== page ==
Arguments are an essential basis of a person’s, group’s, or organization’s position on a particular issue. However, in some cases, one may use incorrect arguments to make persuasion stronger than it really is. In such cases, the arguments are fallacies, and they may be intentional for manipulation or unintentional due to inattention. Although fallacies are sometimes challenging to detect, their study helps recognize them, which is vital for critical thinking.
Fallacies in Media
People can find many examples of fallacies in news or opinion publications in newspapers and magazines. Brown (2022) considers disturbing reports in the Russian media about the widely discussed Ukrainian crisis. In the quotes given by the journalist, one can find the Ad Hominem fallacy. In particular, a Russian source states that their attack is justified because the people of Ukraine are “are passive Nazis and accomplices” (Brown, 2022, para. 8). This statement is a fallacy since unfair accusations and attacks are used in Russian narratives instead of justified arguments. It is necessary to use information based on facts and evidence to avoid such an error.
Another example discovered is an article about the Oscar award and the film industry. Douthat (2022) expresses the opinion presented in the title “We are not just watching the decline of the Oscars. We’re watching the end of the movies.” This article is an example of the Slippery Slope fallacy, in which one insists on a chain of events, which leads to adverse consequences without sufficient evidence. The author’s arguments in the text are focused on changes in film formats and the availability of streaming platforms. At the same time, he does not consider other forces affecting the industry – for example, politics and economics. The purpose of using fallacy is to attract attention, and one need not exaggerate and consider all factors of influence to avoid errors.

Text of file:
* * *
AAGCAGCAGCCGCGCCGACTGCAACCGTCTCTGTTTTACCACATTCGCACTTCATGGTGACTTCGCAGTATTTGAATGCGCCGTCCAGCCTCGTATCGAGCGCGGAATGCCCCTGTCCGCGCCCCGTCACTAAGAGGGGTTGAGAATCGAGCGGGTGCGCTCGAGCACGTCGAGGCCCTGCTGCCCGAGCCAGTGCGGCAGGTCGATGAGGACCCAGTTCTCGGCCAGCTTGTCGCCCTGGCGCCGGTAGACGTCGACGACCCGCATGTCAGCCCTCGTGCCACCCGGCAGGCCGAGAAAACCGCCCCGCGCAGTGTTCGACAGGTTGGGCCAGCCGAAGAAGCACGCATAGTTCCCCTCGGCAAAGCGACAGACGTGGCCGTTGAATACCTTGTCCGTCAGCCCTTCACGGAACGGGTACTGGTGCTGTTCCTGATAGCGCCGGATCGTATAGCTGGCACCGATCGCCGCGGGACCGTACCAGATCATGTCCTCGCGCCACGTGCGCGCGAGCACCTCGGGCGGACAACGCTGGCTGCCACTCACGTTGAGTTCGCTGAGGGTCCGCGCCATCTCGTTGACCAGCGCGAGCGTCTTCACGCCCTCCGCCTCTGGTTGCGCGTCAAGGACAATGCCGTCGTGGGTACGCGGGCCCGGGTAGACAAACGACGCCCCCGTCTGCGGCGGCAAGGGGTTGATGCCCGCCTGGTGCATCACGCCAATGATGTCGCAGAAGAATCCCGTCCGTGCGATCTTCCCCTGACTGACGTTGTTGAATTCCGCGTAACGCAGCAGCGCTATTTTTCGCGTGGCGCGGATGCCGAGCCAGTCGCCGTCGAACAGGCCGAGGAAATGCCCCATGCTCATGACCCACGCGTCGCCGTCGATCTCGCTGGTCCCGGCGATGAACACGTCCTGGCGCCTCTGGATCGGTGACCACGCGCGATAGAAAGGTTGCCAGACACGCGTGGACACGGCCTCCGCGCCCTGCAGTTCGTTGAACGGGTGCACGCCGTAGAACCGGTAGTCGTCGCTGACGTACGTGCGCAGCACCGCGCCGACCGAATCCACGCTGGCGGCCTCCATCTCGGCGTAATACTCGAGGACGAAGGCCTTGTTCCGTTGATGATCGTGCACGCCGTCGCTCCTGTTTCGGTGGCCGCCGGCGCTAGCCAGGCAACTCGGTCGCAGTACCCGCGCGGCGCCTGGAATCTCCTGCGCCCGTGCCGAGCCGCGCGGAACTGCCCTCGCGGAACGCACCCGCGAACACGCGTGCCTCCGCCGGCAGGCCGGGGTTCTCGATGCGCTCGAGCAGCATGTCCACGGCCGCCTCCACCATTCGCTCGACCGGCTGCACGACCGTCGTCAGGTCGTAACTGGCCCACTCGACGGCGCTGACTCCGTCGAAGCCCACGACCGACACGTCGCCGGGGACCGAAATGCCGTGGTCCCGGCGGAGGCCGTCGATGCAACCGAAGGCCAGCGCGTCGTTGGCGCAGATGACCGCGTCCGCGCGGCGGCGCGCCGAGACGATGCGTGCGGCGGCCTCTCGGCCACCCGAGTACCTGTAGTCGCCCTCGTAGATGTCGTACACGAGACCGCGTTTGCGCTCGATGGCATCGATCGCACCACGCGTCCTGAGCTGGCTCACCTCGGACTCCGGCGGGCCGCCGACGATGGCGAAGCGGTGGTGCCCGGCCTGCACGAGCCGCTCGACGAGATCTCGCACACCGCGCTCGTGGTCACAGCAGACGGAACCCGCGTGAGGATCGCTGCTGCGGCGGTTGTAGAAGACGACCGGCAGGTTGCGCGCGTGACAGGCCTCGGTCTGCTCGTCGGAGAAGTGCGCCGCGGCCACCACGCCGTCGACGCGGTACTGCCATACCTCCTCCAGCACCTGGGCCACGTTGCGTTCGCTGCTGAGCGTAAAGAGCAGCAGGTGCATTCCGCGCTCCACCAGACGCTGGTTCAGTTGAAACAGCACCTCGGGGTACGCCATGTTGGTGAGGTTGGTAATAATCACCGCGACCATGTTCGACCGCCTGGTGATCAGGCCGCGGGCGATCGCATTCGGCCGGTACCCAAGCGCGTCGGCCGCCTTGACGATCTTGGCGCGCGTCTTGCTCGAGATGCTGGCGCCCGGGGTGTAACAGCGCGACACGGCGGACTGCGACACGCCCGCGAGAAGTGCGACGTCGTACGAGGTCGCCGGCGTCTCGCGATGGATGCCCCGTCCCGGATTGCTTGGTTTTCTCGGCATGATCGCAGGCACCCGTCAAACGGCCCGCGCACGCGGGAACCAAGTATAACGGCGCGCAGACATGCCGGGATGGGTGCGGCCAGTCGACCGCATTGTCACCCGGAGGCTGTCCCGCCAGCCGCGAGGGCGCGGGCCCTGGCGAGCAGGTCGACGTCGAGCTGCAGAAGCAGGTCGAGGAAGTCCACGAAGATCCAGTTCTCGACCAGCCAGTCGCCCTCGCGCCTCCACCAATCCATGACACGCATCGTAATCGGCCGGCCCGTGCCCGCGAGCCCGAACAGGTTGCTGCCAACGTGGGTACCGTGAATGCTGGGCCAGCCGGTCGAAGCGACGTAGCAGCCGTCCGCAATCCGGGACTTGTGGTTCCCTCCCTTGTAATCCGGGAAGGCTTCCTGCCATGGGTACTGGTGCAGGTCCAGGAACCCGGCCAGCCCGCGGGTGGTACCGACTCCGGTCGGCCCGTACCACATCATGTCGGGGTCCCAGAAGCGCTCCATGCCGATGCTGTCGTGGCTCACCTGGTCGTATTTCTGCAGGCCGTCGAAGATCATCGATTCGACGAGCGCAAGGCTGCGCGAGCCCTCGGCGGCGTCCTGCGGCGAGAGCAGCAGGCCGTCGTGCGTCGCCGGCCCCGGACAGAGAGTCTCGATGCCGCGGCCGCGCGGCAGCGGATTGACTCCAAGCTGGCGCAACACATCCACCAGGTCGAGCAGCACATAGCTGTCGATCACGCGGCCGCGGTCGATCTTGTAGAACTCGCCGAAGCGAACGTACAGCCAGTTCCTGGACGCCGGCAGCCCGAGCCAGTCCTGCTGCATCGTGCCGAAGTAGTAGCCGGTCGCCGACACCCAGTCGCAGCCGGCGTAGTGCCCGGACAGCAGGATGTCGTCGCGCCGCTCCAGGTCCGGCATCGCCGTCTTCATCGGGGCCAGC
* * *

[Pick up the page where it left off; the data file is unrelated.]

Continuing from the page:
Advertising using fallacies to attract more buyers is another example. The Dove brand in the company “Doesn’t your skin desert better care” used the False Dilemma (“Dove,” n.d.). The promotional image presents the brand’s product as gentle and any other manufacturer as harmful, implying that there is no choice but Dove. It is necessary to avoid using adequate information about products and creative but honest plots for ads in the advertising business. Thus, fallacies are often used in various areas – from news to advertising and real life.
Brown, C. (2022). A Kremlin paper justifies erasing the Ukrainian identity, as Russia is accused of war crimes. CBC. Web.
Douthat, R. (2022). We aren’t just watching the decline of the Oscars. We’re watching the end of the movies. The New York Times. Web.
Dove. Doesn’t your skin desert better care. (n.d.). Web.